Wednesday, 22 May 2013

Narrowboating revisited

On May 1st my sedentary life in Germany was over and I flew to Birmingham in the UK - but not for hiking or cycling. I was visiting my friend and former cycling partner John again who is now permanently living on a narrowboat on the British canals. I had already stayed with him for almost a month in November 2011 and had liked narrowboating a lot! Although it had taken me forever to understand the principles of steering an 18 m long narrowboat into tiny little locks my hard acquired knowledge had not been forgotten. Back on the tiller again I almost immediately became an experienced helmswoman again - until I banged the boat for the first time.....

Nantwich cathedral
But before we left our lovely mooring place in the Gas Street Basin of Birmingham I had a visitor: Andy Howell whom I knew from his outdoor blog. When I had learnt that he is living in Birmingham I had sent him an email asking whether he would like to meet me - and indeed he wanted to. We spent a couple of hours drinking tea and chatting - and this is the result. But he was not the only guest: I had sent out another email to Gayle and her husband Mick, both British long-distance hikers and avid bloggers. They have traversed Great Britain four times: Twice from Land's End to John O'Groats and also from Kent to Cape Wrath and from Lowestoft (most Easterly point) to Ardnarmurchan (most westerly point in the UK). Although I am not the greatest fan of hiking long-distance in the UK after my rather disastrous John O'Groats to Land's End hike in 2011 Gayle and Mick tempted me to give it another try one day. From their blog I have also learned a new statistical number: whinges per mile.... Gayle and I also compete for the title of most organised European hiker, but a look at her blog will tell you that she wins the price for the most ingenous pie charts on an outdoor blog.  I was very glad that the timing worked out to meet them as they were just about to depart on another TGO challenge.

This time we are travelling very slowly, only about 2 to 4 hours per day behind the tiller. This suits me very well as I have to finish up the research for my upcoming trips. We spend a lot of time in the little towns along the canal and as last time most of these places are very charming: Market Drayton, Nantwich and now Chester. A big highlight has been the National Waterway Museum in Ellesmere Port: an entire museum dedicated to life on the canals. Our entrance fee even allowed us to moor inside the museum compound.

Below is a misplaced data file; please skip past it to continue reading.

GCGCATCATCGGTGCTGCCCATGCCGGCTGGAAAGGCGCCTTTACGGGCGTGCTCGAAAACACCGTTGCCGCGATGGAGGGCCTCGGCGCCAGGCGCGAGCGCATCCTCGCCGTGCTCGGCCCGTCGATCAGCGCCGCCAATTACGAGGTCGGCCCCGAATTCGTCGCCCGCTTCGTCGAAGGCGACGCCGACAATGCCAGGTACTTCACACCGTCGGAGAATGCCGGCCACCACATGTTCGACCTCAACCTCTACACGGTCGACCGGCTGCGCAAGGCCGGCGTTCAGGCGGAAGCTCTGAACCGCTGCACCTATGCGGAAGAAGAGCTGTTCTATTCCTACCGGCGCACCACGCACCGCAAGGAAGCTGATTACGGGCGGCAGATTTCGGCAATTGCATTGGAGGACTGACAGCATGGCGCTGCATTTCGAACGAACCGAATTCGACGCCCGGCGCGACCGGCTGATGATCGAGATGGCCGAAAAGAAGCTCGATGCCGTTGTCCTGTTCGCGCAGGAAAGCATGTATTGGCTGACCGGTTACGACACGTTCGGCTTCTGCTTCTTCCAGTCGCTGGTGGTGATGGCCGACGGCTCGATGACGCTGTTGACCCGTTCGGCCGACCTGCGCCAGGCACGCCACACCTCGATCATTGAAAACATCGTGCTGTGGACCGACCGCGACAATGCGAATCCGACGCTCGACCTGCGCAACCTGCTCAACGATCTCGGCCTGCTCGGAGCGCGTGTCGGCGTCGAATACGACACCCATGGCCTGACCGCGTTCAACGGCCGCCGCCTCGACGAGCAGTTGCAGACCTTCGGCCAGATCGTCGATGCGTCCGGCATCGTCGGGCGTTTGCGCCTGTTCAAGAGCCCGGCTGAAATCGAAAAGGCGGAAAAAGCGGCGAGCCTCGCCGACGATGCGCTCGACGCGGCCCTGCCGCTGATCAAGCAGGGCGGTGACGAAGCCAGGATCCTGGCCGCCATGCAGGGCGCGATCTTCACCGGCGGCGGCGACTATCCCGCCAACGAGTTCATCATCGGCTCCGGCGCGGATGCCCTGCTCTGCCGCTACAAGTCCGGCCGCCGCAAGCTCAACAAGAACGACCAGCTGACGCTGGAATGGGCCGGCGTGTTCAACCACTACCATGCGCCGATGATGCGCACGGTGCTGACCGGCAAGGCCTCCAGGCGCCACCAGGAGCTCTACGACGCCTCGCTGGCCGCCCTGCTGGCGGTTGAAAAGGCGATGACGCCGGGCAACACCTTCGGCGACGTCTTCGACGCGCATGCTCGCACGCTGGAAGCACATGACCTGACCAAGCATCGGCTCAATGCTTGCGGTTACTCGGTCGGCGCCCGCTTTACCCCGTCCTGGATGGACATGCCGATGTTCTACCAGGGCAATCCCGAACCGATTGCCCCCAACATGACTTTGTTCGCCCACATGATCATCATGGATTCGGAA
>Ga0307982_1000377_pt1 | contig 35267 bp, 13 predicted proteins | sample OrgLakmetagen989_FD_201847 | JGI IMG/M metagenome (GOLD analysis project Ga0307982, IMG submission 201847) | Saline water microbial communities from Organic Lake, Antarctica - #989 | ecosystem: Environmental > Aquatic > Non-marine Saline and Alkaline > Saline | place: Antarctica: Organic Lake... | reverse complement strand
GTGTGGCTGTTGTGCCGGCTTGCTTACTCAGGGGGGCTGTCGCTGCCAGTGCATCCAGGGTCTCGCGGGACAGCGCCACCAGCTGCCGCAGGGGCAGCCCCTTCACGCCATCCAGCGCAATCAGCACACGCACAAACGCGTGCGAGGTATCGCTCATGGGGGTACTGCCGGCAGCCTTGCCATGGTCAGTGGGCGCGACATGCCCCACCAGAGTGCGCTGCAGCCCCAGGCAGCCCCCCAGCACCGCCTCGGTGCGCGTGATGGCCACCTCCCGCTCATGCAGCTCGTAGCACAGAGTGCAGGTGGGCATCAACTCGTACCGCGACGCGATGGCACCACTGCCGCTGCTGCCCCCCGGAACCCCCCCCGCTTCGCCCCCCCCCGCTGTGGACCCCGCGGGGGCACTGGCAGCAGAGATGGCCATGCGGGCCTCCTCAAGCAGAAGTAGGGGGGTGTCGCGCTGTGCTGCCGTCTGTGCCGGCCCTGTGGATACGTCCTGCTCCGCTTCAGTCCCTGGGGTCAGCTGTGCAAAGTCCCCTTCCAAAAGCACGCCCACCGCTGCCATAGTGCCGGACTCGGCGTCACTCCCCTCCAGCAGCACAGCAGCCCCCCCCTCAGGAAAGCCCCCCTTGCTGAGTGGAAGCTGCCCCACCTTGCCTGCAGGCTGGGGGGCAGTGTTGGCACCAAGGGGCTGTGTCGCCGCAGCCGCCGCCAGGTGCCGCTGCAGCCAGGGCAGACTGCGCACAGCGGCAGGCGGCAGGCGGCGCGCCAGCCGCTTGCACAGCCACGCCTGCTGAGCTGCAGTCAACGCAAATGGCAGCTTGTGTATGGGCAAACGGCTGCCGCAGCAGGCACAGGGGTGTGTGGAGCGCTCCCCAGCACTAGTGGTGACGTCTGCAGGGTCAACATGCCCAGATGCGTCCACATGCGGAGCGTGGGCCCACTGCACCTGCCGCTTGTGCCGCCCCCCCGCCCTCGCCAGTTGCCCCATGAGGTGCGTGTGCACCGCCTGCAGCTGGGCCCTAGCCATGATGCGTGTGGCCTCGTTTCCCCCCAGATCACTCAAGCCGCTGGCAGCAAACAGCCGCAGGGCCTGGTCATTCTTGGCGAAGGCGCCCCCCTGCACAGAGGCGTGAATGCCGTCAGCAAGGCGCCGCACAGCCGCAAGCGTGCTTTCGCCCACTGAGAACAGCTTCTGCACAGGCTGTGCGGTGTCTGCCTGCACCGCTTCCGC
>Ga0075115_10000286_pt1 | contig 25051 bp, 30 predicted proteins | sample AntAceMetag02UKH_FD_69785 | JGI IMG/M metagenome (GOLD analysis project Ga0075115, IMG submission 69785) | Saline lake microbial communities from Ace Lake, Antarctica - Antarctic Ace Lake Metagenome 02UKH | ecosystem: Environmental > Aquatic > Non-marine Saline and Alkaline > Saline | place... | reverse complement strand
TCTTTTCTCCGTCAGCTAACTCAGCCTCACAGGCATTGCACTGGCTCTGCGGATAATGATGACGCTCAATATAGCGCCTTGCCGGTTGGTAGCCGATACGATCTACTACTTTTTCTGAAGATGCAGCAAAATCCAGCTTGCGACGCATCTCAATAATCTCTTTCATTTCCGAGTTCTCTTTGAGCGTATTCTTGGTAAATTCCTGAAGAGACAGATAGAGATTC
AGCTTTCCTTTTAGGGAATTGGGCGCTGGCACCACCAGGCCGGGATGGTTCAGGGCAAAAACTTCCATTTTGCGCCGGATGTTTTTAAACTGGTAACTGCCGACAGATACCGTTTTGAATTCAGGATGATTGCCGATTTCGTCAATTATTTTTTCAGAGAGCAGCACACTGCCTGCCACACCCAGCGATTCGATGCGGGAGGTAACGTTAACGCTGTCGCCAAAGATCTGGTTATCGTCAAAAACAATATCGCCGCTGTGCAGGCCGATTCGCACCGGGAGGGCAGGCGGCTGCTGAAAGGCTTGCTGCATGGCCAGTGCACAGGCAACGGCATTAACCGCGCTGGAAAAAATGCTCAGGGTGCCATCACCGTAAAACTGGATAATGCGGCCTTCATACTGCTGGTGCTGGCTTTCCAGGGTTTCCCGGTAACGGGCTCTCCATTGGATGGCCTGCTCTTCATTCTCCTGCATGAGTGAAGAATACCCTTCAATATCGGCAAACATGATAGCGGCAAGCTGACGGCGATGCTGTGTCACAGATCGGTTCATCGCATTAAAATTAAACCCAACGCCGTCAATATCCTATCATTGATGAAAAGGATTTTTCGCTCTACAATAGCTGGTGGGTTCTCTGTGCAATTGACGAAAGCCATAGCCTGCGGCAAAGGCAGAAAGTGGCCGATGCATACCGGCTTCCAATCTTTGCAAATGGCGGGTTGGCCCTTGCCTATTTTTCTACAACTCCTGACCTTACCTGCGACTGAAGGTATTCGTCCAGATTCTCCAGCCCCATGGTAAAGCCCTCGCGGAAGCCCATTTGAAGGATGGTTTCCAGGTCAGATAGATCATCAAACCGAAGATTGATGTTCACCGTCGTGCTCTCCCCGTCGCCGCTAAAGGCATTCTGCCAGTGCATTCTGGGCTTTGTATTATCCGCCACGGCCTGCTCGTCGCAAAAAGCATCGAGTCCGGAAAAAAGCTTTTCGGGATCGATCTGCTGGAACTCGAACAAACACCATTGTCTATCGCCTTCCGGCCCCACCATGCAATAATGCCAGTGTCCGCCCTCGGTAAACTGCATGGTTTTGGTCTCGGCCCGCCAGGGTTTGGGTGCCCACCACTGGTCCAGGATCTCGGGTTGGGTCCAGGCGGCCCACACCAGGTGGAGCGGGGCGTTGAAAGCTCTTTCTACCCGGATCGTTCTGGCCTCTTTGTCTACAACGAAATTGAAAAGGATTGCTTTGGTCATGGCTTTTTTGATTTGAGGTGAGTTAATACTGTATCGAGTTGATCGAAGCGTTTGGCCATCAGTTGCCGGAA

So far I have managed to get myself into two disasters: A week ago I was trying to get the boat ready for departure and wanted to step back onto the boat. But what I thought is grass covered ground turned out to be grass only - and I slipped straight into the canal. My left leg got caught between the boat and the bank and I almost panicked: Although I knew that the engine was only idling I felt dangerously close to the propeller. Once I had extracted myself out of this mess I assessed the damage: Wet shoes and trousers were not a big problem, but I had banged my left knee and shin badly. Not good if you are about to embark on a long bike trip! On top of all that I had also bruised my ribs which made laughing and coughing very painful. I was limping badly for several days, but now luckily my leg is almost back to normal.

Lock gates
The second  disaster happened today as I prepared the locks to get out of the museum in Ellesmore. I had just opened the paddles of the lock gates when the whole lock area started to flood. The lock basin was overflowing and I realised I would soon have very wet feet! But how could this happen? I assumed that the flooding would stop when the lock itself had emptied but the flooding continued for minutes. I was clueless until John yelled at me from the lower lock to close the lock paddles - which was difficult enough as I had to wade through the flooded lawn. Then John explained to me what had happened. Someone had left the upper lock paddles upon and therefore I had not only tried to empty the lock, but the whole canal as water was continuously flowing into the lock from the canal. Normally the last person to operate the lock always shuts the panels and therefore I had not checked on it - big mistake! But as soon as the paddles were shut the flooding stopped and the lawn had just received a generous watering.... I did not even get a deserved bollocking from the museum staff. They even explained to me that their overflow system does not work very well and that had not helped either.

Although I very much enjoy the boating again, the weather is not cooperating. Seems like whenever I am in the UK something weird happens. This time it is an incredibly cold May. I am freezing at night on the boat and have even considered playing cards with my gloves on. I am wearing three to four layers and I am still cold - and this is May! I am only warming up when cooking which I love doing! I even brought three German recipe books to try out new dishes. So far at least no cooking disaster has happened. And although British cuisine is not the greatest in the world I love having cream tea at all hours of the day. I have to warm up somehow....

1 comment:

Andy Howell said...

I think the British weather has just gone mad!

it's nothing to do with you Christine :-)